BARROW, Alaska — America's northernmost city, home to nearly 5,000 people above the Arctic Circle, is at the crossroads of change.
For generations, the native villagers have lived off the land, storing whale meat and blubber in underground ice cellars and sending children on their first hunts before they even hit their teens.
But a warmer climate threatens traditions in a community that retired Adm. Robert Papp, the U.S. envoy to the Arctic, calls "America's refrigerator."
"I don't see the ice anymore," Papp said during a summer visit — his sixth since a first attempt to get to the Arctic in 1976 was aborted because his ship couldn't get through the ice.
For the people of Barrow, loss of sea ice translates into fewer successful whale hunts. Thawing permafrost means cellars can't preserve food as well as they once did. Caribou and seal migration patterns are shifting.
And as a trip to the grocery store shows, the alternative to the old way of life is very expensive.
A gallon of milk costs $10, and a 24-pack of soda is on sale for $28.95. A single ear of corn will set you back $2.79 and a dozen eggs rings up at $6.75.
"There are no Costcos up here so it's very important that we eat off the land," said Pat Patterson, a pilot for North Slope Search and Rescue.
That's what Laura and Crawford Patkotak have been doing all their lives. Hunting and camping isn't recreation — with caribou accounting for 60 percent of the family diet, it's how they and their seven children survive.
Their 17-year-old son went on his first overnight hunting trip without adults when he was just 11. It was 40 miles away and 30 degrees below.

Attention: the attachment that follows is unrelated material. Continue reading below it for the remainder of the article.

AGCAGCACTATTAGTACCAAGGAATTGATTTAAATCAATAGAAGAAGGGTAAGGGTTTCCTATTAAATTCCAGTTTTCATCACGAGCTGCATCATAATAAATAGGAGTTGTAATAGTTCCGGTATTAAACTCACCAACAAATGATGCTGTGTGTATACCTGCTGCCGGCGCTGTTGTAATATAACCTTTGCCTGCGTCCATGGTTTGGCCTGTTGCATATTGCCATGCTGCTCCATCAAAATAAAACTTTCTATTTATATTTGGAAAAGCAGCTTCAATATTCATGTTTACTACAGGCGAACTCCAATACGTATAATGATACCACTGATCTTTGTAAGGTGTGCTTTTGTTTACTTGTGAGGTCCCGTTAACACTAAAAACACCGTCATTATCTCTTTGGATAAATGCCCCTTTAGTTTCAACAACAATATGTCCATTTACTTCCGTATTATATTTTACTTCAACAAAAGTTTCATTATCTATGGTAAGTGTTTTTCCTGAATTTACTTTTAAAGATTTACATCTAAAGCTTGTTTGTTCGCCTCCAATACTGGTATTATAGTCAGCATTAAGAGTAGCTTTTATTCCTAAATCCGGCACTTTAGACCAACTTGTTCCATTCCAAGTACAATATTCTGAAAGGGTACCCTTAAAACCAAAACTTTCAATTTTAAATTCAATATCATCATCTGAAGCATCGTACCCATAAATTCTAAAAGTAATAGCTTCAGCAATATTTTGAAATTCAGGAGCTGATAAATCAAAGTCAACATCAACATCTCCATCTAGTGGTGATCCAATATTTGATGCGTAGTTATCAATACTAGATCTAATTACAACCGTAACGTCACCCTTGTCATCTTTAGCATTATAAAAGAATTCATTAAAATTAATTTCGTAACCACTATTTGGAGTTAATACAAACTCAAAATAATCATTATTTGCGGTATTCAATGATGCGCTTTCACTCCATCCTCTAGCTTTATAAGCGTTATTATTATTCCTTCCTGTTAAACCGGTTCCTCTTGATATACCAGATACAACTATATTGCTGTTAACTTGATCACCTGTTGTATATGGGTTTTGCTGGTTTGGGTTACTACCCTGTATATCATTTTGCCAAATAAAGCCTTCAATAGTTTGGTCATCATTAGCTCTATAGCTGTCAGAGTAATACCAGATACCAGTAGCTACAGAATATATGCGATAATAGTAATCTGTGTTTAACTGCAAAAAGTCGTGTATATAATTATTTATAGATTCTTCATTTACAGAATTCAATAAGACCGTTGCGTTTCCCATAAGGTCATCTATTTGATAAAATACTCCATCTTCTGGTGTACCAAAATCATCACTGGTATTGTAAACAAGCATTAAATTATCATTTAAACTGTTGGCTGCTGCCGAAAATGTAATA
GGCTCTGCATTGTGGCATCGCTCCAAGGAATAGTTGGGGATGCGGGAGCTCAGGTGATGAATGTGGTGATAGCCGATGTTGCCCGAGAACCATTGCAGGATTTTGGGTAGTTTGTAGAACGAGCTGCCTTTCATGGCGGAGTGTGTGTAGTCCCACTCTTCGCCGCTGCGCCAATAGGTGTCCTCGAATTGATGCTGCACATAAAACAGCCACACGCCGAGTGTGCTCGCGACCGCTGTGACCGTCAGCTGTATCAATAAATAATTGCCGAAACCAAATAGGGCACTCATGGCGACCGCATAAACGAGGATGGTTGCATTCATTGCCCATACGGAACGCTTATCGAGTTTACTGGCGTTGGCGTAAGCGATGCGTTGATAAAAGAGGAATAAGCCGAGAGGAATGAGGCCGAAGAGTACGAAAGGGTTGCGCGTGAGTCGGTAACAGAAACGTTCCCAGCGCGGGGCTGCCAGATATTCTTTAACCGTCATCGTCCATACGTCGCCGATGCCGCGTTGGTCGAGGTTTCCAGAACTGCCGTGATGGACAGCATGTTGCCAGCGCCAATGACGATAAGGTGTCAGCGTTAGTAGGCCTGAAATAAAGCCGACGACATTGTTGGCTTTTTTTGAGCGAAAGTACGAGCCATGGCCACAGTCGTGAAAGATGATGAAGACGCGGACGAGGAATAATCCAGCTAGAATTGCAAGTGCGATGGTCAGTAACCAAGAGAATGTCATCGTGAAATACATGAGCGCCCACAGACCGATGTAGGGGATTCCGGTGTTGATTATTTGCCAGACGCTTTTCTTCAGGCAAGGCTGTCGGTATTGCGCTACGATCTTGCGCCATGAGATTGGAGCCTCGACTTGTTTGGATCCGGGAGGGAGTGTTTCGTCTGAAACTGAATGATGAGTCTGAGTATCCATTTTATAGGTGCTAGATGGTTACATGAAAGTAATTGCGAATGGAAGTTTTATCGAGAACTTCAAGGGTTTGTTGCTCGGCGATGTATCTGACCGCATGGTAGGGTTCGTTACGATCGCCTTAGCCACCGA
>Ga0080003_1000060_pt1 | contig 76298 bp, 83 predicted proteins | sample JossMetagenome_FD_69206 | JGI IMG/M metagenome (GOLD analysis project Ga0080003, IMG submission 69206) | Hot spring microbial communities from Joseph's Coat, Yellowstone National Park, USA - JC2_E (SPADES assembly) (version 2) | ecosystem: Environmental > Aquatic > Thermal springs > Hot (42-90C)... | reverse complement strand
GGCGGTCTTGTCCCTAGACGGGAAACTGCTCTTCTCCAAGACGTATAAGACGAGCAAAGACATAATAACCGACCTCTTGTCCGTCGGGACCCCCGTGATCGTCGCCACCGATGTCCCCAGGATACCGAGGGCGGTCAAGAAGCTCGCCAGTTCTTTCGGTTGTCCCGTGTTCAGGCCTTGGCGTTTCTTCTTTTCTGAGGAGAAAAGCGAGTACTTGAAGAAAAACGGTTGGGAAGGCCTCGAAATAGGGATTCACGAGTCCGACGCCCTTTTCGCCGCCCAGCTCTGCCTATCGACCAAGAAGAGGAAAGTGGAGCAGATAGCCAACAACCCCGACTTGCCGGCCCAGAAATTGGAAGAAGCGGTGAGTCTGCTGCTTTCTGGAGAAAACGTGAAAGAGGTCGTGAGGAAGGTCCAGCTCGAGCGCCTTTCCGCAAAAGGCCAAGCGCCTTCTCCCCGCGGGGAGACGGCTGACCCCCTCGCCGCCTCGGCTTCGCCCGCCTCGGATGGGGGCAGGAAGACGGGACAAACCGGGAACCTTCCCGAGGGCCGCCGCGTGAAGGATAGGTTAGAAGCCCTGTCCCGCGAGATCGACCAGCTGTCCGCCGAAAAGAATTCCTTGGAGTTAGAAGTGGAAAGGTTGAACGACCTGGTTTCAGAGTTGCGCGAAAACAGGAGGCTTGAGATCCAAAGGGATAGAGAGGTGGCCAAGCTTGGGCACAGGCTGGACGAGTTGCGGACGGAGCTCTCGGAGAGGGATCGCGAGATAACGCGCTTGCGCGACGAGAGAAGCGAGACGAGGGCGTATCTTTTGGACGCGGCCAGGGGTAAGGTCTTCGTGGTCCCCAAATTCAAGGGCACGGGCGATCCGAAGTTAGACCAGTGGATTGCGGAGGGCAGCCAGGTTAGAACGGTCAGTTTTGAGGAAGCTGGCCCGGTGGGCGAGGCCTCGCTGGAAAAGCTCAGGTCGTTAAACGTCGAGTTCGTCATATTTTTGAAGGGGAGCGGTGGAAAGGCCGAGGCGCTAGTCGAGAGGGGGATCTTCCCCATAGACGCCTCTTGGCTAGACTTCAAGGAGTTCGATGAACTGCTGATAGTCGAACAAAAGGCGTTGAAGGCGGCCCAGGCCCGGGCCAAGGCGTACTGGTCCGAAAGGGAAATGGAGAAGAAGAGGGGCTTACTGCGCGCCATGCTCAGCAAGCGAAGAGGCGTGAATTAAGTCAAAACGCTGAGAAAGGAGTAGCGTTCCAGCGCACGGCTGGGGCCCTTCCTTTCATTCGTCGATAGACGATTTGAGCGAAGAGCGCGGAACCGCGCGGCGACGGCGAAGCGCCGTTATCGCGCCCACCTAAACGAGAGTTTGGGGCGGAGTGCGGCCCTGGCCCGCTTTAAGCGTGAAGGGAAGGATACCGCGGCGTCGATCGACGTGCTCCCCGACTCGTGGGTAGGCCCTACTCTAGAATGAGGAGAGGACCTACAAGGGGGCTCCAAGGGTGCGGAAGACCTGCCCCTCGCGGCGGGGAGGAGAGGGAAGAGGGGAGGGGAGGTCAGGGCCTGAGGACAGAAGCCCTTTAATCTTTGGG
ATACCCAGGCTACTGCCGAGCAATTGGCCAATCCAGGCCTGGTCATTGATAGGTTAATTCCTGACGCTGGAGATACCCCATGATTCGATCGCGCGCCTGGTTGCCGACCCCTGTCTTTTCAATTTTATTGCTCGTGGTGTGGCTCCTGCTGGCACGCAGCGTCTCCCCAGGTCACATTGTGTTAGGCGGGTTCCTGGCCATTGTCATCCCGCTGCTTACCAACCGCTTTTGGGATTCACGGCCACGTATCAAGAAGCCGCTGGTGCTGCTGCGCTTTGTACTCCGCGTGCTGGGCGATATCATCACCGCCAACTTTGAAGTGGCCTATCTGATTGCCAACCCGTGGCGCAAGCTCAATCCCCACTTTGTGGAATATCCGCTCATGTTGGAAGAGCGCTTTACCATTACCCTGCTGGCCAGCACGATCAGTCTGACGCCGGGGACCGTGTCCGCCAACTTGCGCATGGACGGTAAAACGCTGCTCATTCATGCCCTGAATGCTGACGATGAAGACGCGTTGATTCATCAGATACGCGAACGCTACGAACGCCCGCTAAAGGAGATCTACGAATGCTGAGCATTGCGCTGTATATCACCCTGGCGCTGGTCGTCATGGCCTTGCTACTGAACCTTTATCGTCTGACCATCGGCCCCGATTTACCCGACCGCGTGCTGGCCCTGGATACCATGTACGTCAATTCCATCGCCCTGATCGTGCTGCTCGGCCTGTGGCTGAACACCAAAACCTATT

"We only let him go because his dad was raised the same way," Laura said. "And this is how you teach them.
"He caught his first caribou when he was six. And he had been out camping for months at a time with his grandparents. So it's not like he wasn't ready for it... and he came back."
Now the son is teaching his sister, who is 13, how to do the same.
"We're building them up to be self-sufficient," the mom said. "They have ownership in the community. They are gatherers. They come back with food and share their food with the community. And it gives them their self-worth."
Getting enough food to weather the polar winters is a true community endeavor.
It can take up to 10 boats, each with three to five people, to tow in a harpooned whale. Then it has to be carved up, parceled out and turned into traditional dishes like maktak, a meal of pickled whale skin and blubber, or mikigaq, which is whale meat fermented for months in blood.
"The whale has kept us alive for thousands of years," said Edward Itta, a Barrow elder and former mayor of the the North Slope Borough.
It's the question of what will keep these Alaskans alive for the next millennium that has them worried.
The Trans-Alaska Pipeline — the source of a yearly dividend for every state resident since oil began running through it in 1977 — is running at one-third of its capacity as the oil from from the on-shore well at nearby Prudhoe Bay dries up.
Now, the oil giant Royal Dutch Shell has been given the go-ahead by the Obama Administration to explore the waters off Barrow's shores. What it finds in the next six weeks could could make the region rich for years to come but could also destroy its way of life forever.
The potential for a spill that can't be contained is cause for concern. "Once you have an accident, there's no turning back," says Itta.
Others say the money to run schools, power up plants and pay for $10 gallons of milk has to come from somewhere.
"We still have lives to live here," Crawford Patkotak said. "We still have children to feed."
What all of Barrow can agree on is that decisions about what happens should be made closer to the ice cellars than to the corridors of power in Washington.
"We're not asking for handouts," Itta said. "We just want to be heard."
Tomorrow: The $7 Billion Gamble in the Arctic